If you take it personally, you lose, the company loses and you won’t be happy even if you get the top job. You would be better off in a role that is a perfect fit for what you love to do and have mastered. This is what the company really needs from you.
Being in the wrong role with a massive pile of expectations on your shoulders leading to something you’ve never done before could be a fast way to lose your investment in your business.
If you were on the board of a company you had invested in, charged by it’s shareholders to meet strategic growth goals and lead the company to the next level, would you hire either you or your partner with confidence? Or someone you have yet to meet?
My guess is you would want the person who had the best qualifications, experience, emotional intelligence and desire to grow the business to the next level, profitably.
When Partners Struggle With Whose On First
So what if you are the best person for the top job, yet your partner doesn’t support or like your decisions? Maybe he or she even actively works against your decisions behind the scenes?
The Solution? Sounds like you need to go back to square one by talking about your vision for the company in a way that gets all interests on the table. You need a shareholder meeting.
To run a company effectively, shareholders should hold three distinct types of meetings to realize the vision in a way that maintains and improves organizational alignment. Never mix the agendas of these meetings. Always reschedule a cancelled meeting immediately. Wear the ‘right hat’ at each meeting:
1. Shareholder meeting.
2. Strategic planning meeting.
3. Operations meeting.
1. Quarterly shareholder meetings are essential for staying on the right course and holding your selves accountable to the goals you want to achieve. At these meetings you want to discuss your vision for the company, strategic plans to get there and metrics that will help you determine how you are doing. You may want to look at Sign #1 so you make sure you both feel heard, prior to going to this meeting, especially if you don’t think your partner actually hears what you mean when you talk. The best vision is one that you both want to work toward, where you are solving a proven and needed problem the market wants. The shareholder meeting is the best way to leave the 51/49 argument behind.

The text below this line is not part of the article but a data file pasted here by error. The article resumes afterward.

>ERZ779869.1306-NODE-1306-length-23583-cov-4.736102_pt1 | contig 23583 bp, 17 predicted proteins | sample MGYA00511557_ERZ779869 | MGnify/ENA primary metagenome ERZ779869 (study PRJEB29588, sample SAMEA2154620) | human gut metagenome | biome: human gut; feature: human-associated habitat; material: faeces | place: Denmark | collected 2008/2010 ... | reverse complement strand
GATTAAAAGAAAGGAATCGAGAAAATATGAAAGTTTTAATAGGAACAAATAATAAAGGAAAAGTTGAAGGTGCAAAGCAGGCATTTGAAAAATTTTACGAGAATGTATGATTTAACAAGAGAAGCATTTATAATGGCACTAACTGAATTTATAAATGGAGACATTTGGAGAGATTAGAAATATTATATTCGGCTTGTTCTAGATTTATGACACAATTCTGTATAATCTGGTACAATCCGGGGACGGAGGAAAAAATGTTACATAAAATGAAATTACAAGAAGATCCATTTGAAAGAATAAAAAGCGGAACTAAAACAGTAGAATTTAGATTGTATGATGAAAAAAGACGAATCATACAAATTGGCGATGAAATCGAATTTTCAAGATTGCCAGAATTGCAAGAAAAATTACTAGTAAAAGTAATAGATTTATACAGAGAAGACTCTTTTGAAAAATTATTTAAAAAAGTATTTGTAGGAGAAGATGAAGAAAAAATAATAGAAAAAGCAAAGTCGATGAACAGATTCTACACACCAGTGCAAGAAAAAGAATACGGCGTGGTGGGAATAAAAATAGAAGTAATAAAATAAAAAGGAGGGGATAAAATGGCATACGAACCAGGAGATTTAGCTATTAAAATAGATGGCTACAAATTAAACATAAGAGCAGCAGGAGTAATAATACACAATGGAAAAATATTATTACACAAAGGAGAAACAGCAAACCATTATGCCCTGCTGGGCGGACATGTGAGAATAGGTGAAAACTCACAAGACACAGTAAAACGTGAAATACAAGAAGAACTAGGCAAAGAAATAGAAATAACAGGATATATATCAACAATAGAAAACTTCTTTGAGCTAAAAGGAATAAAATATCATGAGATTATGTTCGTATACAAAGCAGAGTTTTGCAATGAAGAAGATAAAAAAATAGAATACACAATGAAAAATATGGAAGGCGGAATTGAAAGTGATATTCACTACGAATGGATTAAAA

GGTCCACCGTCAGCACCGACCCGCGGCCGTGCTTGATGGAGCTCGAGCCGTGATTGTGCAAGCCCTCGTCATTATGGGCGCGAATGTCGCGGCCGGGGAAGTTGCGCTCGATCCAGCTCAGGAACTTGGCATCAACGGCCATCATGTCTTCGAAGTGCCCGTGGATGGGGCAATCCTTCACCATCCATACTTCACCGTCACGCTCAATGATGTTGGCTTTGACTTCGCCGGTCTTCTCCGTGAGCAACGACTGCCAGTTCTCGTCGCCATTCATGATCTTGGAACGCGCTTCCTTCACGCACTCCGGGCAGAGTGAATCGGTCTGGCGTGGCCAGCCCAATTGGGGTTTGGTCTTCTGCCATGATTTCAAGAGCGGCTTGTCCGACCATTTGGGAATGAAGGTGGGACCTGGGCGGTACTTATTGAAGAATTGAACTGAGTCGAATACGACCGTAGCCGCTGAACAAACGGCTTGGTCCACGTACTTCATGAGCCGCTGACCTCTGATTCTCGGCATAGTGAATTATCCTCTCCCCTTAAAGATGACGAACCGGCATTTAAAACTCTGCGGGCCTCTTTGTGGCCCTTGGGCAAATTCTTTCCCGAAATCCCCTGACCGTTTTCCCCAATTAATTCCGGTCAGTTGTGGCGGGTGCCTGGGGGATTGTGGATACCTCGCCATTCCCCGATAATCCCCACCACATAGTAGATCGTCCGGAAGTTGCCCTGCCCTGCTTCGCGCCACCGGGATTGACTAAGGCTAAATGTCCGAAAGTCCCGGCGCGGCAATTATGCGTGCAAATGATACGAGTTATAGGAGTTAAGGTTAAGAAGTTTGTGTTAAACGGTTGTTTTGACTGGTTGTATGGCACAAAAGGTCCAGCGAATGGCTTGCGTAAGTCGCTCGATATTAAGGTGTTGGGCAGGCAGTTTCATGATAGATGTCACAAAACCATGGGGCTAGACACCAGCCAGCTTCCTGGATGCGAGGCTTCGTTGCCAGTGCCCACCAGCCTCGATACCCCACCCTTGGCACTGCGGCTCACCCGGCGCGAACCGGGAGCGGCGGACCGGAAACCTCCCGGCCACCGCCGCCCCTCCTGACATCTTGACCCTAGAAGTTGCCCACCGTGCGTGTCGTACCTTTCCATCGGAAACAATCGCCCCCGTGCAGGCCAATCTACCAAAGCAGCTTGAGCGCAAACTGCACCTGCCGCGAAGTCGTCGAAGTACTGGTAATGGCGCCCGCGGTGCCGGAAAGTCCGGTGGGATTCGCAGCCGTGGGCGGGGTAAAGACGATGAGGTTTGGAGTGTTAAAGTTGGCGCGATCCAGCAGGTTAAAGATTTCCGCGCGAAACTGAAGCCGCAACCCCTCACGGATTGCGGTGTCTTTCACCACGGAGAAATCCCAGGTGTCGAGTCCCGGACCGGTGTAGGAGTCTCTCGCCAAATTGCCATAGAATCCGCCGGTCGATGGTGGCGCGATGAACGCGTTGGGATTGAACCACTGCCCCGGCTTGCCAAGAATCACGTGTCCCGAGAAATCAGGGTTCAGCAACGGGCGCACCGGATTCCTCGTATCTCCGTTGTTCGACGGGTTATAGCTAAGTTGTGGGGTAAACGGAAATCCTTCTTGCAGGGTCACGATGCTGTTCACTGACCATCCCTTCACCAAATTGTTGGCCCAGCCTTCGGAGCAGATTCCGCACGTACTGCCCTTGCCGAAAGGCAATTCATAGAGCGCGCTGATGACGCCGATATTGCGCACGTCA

Pro Tip: at a shareholder meeting, you wear your shareholder hat which means you want to be thinking like an investor, not the guy who heads up product development or sales.
2. Strategic meetings are held after shareholder meetings. Who attends? The core executive charged with determining how they will achieve the goals set forward in the shareholder meeting. At these meetings you create a strategic plan, identify critical success factors and a clear desired end result. Now you can break down the work into steps. You then turn these steps into actions which become a set of projects. Then you assign responsibility to lead the project and staff the project. The shareholders will evaluate the progress you make based on the plans you develop and commit to.
Pro Tip: at a strategic meeting you are wearing your executive management (President, VP, Director, GM) hat, not your shareholder hat. Your responsibility is to think strategically about how to reach goals in service to the company and it’s investors, not whether you’ve got 51% or 49% control.
3. Operations meetings are held weekly. Here you develop organizational processes to improve how work gets done, information flows from person to person and department to department. You look for what’s getting in the way of achieving goals and brainstorm solutions, rather than blame individuals. This is not just a ‘this is what I’m doing’ meeting. By attending to how you work together, people buy in earlier, decisions are easier to carry out because you are talking about what’s getting in the way and how to bridge these gaps, so you have far less falling through the cracks.
Pro Tip: This is the meeting where you can wear your functional hat representing sales, or product development or finance etc. This is where plans become action and your role is to provide the details as to how you will fulfill your part of the plan.
Want more tips on how to wrestle with the leadership issue so it stops getting in the way of your business partnership, productivity and performance?
What other things get in the way of a successful business partnership? Leave your comments or your questions below and let’s get the conversation started.